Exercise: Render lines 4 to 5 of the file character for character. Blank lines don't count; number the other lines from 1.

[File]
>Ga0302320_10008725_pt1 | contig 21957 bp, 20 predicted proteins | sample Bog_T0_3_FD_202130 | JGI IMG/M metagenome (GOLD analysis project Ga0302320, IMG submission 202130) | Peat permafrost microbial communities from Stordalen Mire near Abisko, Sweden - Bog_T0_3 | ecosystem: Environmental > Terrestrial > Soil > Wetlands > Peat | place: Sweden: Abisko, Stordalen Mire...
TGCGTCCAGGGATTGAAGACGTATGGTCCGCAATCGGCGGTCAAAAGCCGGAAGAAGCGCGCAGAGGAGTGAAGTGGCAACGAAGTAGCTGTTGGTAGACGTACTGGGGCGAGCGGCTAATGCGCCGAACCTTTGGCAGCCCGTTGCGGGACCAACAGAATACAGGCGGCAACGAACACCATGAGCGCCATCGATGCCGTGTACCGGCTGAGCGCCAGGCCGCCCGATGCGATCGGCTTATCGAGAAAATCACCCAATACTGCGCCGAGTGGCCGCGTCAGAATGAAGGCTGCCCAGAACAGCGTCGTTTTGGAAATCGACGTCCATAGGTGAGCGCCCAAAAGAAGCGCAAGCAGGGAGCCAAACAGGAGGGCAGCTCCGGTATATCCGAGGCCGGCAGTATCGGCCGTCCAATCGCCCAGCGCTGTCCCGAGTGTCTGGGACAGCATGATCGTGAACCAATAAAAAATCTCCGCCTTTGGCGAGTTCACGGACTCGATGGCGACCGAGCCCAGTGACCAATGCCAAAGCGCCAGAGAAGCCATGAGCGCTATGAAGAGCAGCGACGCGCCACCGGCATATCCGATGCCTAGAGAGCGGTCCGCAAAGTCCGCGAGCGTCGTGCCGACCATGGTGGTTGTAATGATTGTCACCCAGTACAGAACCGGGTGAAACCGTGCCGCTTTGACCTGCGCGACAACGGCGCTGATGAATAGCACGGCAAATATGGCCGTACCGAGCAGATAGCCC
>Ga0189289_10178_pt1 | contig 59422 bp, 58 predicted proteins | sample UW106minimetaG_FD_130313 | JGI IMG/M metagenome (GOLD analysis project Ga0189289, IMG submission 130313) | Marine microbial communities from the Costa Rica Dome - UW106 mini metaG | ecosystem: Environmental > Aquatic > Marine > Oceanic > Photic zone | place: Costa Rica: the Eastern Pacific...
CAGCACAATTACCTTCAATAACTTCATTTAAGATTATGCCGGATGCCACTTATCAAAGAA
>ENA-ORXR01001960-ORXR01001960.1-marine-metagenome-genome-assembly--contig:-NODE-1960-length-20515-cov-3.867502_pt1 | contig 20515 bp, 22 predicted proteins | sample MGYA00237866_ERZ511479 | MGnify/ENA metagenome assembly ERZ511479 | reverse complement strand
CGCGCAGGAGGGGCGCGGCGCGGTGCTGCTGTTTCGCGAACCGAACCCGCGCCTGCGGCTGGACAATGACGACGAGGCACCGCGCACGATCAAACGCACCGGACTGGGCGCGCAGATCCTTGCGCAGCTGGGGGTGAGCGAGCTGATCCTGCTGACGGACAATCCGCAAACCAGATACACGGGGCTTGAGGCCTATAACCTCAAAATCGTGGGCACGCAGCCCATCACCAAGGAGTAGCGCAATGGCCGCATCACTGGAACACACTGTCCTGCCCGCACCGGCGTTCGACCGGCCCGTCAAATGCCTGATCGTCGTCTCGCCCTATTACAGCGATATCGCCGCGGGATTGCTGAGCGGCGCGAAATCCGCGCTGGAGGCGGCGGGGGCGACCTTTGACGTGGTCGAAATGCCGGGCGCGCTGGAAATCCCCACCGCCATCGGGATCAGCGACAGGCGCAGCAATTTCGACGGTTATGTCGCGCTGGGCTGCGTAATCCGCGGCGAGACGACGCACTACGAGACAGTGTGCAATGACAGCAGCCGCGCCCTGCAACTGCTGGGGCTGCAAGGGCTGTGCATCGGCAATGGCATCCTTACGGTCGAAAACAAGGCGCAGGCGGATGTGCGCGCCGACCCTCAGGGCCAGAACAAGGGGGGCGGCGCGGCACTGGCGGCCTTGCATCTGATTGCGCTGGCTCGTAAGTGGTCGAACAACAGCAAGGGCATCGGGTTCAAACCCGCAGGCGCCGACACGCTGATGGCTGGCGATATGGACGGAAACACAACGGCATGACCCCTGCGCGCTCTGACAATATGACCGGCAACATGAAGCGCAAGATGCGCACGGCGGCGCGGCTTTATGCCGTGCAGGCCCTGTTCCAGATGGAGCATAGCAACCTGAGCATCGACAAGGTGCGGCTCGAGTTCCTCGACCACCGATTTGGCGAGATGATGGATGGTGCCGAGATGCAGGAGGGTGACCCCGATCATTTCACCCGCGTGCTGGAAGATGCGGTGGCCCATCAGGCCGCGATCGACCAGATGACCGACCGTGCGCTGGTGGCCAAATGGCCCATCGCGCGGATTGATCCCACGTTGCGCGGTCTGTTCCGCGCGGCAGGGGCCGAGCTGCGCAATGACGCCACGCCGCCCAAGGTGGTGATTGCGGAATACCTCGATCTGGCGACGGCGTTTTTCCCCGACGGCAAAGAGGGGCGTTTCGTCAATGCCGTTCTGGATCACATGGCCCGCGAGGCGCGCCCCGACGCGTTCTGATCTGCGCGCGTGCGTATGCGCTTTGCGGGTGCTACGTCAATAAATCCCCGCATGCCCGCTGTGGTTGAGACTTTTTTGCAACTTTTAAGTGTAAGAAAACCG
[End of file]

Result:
CAGCACAATTACCTTCAATAACTTCATTTAAGATTATGCCGGATGCCACTTATCAAAGAA
>ENA-ORXR01001960-ORXR01001960.1-marine-metagenome-genome-assembly--contig:-NODE-1960-length-20515-cov-3.867502_pt1 | contig 20515 bp, 22 predicted proteins | sample MGYA00237866_ERZ511479 | MGnify/ENA metagenome assembly ERZ511479 | reverse complement strand